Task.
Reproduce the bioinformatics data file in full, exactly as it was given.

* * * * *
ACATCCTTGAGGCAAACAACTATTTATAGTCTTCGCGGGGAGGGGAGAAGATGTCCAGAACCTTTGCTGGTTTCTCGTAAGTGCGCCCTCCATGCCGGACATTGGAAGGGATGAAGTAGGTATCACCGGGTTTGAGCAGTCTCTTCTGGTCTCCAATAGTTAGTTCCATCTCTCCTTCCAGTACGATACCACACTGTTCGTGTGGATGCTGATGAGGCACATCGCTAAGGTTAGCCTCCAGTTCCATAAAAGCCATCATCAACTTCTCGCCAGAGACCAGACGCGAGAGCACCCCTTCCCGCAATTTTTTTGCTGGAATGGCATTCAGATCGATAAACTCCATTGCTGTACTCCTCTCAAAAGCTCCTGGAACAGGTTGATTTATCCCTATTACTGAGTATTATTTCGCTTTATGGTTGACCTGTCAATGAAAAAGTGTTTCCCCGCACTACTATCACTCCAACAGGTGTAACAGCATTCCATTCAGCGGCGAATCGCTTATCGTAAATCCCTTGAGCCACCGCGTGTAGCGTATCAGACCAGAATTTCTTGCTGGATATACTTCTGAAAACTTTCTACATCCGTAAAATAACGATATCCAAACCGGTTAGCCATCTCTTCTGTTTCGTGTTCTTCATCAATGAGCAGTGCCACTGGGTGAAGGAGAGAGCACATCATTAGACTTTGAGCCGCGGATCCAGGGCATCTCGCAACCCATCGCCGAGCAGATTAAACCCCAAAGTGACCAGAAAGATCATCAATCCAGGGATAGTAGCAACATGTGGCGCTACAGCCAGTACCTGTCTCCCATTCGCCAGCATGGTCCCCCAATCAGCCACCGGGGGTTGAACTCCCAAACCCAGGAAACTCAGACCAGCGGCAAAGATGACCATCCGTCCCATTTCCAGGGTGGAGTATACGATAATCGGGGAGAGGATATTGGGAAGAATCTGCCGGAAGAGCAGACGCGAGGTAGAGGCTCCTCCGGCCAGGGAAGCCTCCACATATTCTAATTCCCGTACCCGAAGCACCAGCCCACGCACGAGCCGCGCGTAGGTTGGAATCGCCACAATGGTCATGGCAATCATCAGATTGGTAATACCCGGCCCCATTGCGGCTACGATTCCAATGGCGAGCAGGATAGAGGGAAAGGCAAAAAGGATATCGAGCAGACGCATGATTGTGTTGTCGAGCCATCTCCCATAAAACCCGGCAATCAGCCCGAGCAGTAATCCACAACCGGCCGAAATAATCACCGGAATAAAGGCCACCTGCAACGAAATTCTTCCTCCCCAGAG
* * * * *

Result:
ACATCCTTGAGGCAAACAACTATTTATAGTCTTCGCGGGGAGGGGAGAAGATGTCCAGAACCTTTGCTGGTTTCTCGTAAGTGCGCCCTCCATGCCGGACATTGGAAGGGATGAAGTAGGTATCACCGGGTTTGAGCAGTCTCTTCTGGTCTCCAATAGTTAGTTCCATCTCTCCTTCCAGTACGATACCACACTGTTCGTGTGGATGCTGATGAGGCACATCGCTAAGGTTAGCCTCCAGTTCCATAAAAGCCATCATCAACTTCTCGCCAGAGACCAGACGCGAGAGCACCCCTTCCCGCAATTTTTTTGCTGGAATGGCATTCAGATCGATAAACTCCATTGCTGTACTCCTCTCAAAAGCTCCTGGAACAGGTTGATTTATCCCTATTACTGAGTATTATTTCGCTTTATGGTTGACCTGTCAATGAAAAAGTGTTTCCCCGCACTACTATCACTCCAACAGGTGTAACAGCATTCCATTCAGCGGCGAATCGCTTATCGTAAATCCCTTGAGCCACCGCGTGTAGCGTATCAGACCAGAATTTCTTGCTGGATATACTTCTGAAAACTTTCTACATCCGTAAAATAACGATATCCAAACCGGTTAGCCATCTCTTCTGTTTCGTGTTCTTCATCAATGAGCAGTGCCACTGGGTGAAGGAGAGAGCACATCATTAGACTTTGAGCCGCGGATCCAGGGCATCTCGCAACCCATCGCCGAGCAGATTAAACCCCAAAGTGACCAGAAAGATCATCAATCCAGGGATAGTAGCAACATGTGGCGCTACAGCCAGTACCTGTCTCCCATTCGCCAGCATGGTCCCCCAATCAGCCACCGGGGGTTGAACTCCCAAACCCAGGAAACTCAGACCAGCGGCAAAGATGACCATCCGTCCCATTTCCAGGGTGGAGTATACGATAATCGGGGAGAGGATATTGGGAAGAATCTGCCGGAAGAGCAGACGCGAGGTAGAGGCTCCTCCGGCCAGGGAAGCCTCCACATATTCTAATTCCCGTACCCGAAGCACCAGCCCACGCACGAGCCGCGCGTAGGTTGGAATCGCCACAATGGTCATGGCAATCATCAGATTGGTAATACCCGGCCCCATTGCGGCTACGATTCCAATGGCGAGCAGGATAGAGGGAAAGGCAAAAAGGATATCGAGCAGACGCATGATTGTGTTGTCGAGCCATCTCCCATAAAACCCGGCAATCAGCCCGAGCAGTAATCCACAACCGGCCGAAATAATCACCGGAATAAAGGCCACCTGCAACGAAATTCTTCCTCCCCAGAG